Migration Crisis on Southeast Asian Shores: Individual or Regional Responsibility?

Memo #338

By Kazi Fahmida Farzana – fahmida [at] uum.edu.my

Farzana_Migration Crisis_photoOn May 10–11, 2015 some 2,000 new Rohingya migrants from Myanmar landed in Malaysia and Indonesia. Many others are believed to have lost their lives in this desperate journey, while hundreds are still drifting on the high seas. By seeking asylum on the shores of Southeast Asia the displaced ethnic… Continue reading

Third Culture Kids and the Rise of a Cosmopolitan Ethos in the Asia-Pacific

Pacific Prospective features the research of graduate students.

Memo #289

By  Grégoire Legault – gregoire.legault [at] alumni.ubc.ca

The world is changing, thanks in great part to unparalleled levels of migration. According to the United Nations, more than 230 million people were living outside of their countries of birth in 2013, many of them originally born in Asia… Continue reading

Migrant Labour in Asia: Singapore’s Recent Riot

Memo #260

By Wajihah Hamid – wajihah.hamid [at] gmail.com

Riot, angry mob? Surely unheard of in Singapore? But on Sunday, December 8, 2013, a fatal traffic accident involving a migrant worker in Singapore’s Little India sparked an angry reaction from the area’s low-waged migrant workers that morphed into a riot.

Temporary labour migration is the most… Continue reading

The Complexity of North Korean Migration

Just imagine you’re a North Korean living in a small village. You have no one to compare your condition with. One day, you hear about people who’ve fled to China who are now well off. Some even go to South Korea, a place you know about from smuggled DVDs. You know that if caught, you could be sent to prison and beaten by guards. If successful, such migration promises a better life. Continue reading

Is ‘Safe Migration’ Along the Thai-Lao Border Truly ‘Safe?’

Memo #157 – Since the late 1990s, international organizations and NGOs have engaged with labour migrants in the Mekong region. This includes either advocating for migrants’ rights, or launching anti-trafficking programs. More recently, the term “safe migration” has surfaced within policy circles and the broader aid community with several organizations implementing “safe migration” programs. Continue reading

Regulating International Student Mobility – Agents and Markets in New Zealand

Memo #151 – International student mobility is a huge industry. 3.3 million students studied outside of their country of citizenship in 2008. In some countries like Australia and New Zealand, international students represent about 15 per cent of total post-secondary enrolments. Student mobility is often conceived as a straightforward exercise in demand and supply. Students willing to pay the costs of overseas study represent the demand. Educational services provided by post-secondary institutions – many facing reduced state funding – represent the supply. This free market model ignores the multitude of mediating actors involved in student mobility. Continue reading

Japan’s Failure to Enfranchise its Permanent Resident Foreigners

Memo #145 – Over 500,000 Koreans, many who were born and raised in Japan, have become disheartened since Japan’s historic change of government in 2009. In March 2010, the Japanese government failed to submit the long-awaited bill to give voting rights to permanent resident foreigners. Enfranchisement is a major political issue in Japan and the political rights of permanent resident foreigners are ignored. Continue reading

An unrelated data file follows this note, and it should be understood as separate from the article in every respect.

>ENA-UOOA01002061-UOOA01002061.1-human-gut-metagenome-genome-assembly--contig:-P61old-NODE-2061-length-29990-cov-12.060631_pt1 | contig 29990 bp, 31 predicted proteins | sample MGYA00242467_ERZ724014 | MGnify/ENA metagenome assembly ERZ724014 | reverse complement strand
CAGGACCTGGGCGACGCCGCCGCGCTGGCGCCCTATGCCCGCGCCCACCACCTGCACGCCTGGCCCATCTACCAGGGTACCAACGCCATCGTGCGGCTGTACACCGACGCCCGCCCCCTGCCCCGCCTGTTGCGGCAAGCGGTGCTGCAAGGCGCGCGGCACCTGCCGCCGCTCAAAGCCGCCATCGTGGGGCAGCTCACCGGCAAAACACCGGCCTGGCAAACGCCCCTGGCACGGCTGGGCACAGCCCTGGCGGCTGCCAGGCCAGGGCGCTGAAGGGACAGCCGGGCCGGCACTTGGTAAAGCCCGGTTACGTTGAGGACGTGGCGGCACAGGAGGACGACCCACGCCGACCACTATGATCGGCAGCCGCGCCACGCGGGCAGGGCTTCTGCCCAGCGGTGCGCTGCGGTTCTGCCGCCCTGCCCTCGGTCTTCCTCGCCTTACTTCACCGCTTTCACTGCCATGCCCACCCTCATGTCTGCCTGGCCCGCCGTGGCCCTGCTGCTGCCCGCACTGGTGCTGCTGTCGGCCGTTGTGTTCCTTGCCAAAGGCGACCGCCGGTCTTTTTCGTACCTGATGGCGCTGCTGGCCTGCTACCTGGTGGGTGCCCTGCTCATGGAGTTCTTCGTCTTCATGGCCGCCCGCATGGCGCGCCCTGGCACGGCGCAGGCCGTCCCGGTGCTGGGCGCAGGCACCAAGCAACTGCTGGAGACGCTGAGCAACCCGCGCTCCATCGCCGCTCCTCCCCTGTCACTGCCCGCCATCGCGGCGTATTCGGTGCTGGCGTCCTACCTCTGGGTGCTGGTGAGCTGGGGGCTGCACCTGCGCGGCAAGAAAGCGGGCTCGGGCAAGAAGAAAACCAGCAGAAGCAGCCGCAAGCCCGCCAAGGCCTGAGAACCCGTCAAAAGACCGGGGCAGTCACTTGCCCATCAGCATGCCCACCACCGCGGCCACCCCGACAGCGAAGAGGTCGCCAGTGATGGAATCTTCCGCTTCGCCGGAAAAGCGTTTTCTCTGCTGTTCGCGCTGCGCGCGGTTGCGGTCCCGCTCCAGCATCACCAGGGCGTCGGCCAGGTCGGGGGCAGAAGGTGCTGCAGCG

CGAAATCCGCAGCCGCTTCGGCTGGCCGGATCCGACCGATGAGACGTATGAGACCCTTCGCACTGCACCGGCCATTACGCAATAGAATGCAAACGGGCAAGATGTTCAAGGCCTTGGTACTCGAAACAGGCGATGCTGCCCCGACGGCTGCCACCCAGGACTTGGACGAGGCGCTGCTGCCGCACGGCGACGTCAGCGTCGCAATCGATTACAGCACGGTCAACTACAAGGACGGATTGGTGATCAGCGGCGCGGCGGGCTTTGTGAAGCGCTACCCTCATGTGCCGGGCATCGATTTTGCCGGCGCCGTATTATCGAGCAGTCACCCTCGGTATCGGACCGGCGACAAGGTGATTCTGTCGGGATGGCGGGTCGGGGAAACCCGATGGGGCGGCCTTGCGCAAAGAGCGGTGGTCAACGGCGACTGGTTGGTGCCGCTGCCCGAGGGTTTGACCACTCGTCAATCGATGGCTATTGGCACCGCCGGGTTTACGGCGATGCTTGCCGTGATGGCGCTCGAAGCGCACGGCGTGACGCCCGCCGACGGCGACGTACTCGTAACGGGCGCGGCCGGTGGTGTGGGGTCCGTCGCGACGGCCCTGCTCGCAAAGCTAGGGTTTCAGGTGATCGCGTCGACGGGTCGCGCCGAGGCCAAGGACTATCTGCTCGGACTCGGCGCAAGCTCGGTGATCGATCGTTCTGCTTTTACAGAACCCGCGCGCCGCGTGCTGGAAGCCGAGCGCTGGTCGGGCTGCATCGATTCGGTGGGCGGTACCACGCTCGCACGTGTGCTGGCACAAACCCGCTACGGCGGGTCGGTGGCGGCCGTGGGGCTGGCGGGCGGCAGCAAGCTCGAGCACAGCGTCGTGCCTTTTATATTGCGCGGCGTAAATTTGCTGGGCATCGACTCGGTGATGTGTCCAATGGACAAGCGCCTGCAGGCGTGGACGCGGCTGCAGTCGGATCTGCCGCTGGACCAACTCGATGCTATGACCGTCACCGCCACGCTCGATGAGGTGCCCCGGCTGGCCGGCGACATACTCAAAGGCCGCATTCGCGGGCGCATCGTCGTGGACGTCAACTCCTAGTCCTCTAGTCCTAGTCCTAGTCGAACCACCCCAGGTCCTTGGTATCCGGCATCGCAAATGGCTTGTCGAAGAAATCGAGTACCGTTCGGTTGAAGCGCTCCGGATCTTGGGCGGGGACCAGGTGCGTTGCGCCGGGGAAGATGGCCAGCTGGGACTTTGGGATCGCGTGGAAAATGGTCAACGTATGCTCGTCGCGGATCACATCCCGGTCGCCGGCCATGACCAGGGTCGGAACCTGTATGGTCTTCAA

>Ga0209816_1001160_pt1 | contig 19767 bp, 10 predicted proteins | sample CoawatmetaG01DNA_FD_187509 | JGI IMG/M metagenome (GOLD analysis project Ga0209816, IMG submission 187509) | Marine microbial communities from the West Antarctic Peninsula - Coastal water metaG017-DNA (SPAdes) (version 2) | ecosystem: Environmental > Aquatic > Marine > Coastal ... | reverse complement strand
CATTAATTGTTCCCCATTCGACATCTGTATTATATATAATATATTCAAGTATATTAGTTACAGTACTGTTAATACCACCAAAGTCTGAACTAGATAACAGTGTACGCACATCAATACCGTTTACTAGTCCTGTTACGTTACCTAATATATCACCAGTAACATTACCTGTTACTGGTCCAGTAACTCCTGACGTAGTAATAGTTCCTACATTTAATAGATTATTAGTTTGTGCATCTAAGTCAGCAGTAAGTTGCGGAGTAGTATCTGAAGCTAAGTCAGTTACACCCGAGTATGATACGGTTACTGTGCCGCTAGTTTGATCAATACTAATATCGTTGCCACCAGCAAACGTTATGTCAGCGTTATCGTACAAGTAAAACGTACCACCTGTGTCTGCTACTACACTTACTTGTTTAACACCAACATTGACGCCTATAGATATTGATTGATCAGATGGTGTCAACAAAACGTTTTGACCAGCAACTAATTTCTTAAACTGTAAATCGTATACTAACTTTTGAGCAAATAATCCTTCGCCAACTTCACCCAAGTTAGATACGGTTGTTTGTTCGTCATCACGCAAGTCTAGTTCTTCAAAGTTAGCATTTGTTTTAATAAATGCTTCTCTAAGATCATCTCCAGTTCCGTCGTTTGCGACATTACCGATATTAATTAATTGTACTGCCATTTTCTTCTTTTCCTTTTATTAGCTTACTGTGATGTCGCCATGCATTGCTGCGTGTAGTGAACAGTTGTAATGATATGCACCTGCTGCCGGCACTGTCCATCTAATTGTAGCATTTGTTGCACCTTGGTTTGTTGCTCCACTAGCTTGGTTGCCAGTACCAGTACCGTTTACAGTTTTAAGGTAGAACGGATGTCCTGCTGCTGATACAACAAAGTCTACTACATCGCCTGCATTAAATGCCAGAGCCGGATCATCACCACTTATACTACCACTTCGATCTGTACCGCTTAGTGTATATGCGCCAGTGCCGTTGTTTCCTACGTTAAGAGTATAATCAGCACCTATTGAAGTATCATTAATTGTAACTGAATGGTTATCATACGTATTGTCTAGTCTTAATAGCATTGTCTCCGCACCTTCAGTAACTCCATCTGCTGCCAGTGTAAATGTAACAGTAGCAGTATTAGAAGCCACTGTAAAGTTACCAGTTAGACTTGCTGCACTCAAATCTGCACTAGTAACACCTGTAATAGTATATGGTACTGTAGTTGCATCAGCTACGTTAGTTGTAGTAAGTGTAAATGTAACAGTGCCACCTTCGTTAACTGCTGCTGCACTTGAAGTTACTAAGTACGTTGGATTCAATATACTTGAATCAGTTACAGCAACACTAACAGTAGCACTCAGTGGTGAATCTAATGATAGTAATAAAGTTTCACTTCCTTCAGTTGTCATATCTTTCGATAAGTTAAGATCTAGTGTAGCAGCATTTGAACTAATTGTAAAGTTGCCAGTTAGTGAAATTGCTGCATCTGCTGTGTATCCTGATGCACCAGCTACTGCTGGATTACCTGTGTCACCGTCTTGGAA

Why do Chinese Migrants Have to Pay so Much to Work Overseas?

Memo #135 – Unskilled workers from China have to pay exorbitant costs to work abroad in Japan, Singapore, and South Korea, their top three choices. Fees, averaging 8,000 USD, are not charged by human smugglers but licensed employment intermediaries. In fact, transnational labour migration through legal channels costs significantly more than illegal migration. This is not unique to China. Across Asia, the percentage of legal migrants is increasing – more than 800,000 Chinese by the end of 2011 compared to less than 60,000 in 1990. Why is the cost increasing? Because Asian states rely on intermediaries. Continue reading


Memo #135 – 日本,新加坡和韩国是目前接纳中国非技术劳工最多的三个国家;中国人去这三个国家打工,要付8,000美元的中介费。这些钱不是给人贩子,而是给有正规执照的中介机构。事实上,通过合法途径出国打工的成本要明显高于非法迁移。这并不是中国特有的现象。在亚太地区,合法移民的比例在增加——2011年底有80多万中国人在境外就业,大大高于1990年的6万人——但是成本也大幅度增加了。其原因就在于,亚太国家依赖于中介机构管理跨国劳动力流动。 Continue reading

Filipina Immigrant Girls’ Lived Experience in Japan

Memo #134 – Filipina women, who entered Japan as “entertainers” or as the spouses of Japanese men, sometimes left children behind to be raised by relatives in the Philippines while they built economically viable lives in Japan. More and more, the teenage children of these migrant women are entering Japan, entering Japanese schools, and entering society as an important and recent immigrant youth population. These youth are being reunited with their mothers, beginning lives with unknown step-families, and struggling to learn Japanese – which is often their third or fourth language. Most scholars focus on how immigrant youth are victimized by an assimilationist-oriented education system, with its Japanese-only language policies and hyper-competitive high school entrance exams. But this focus allows only a small glimpse of their lived experience. Continue reading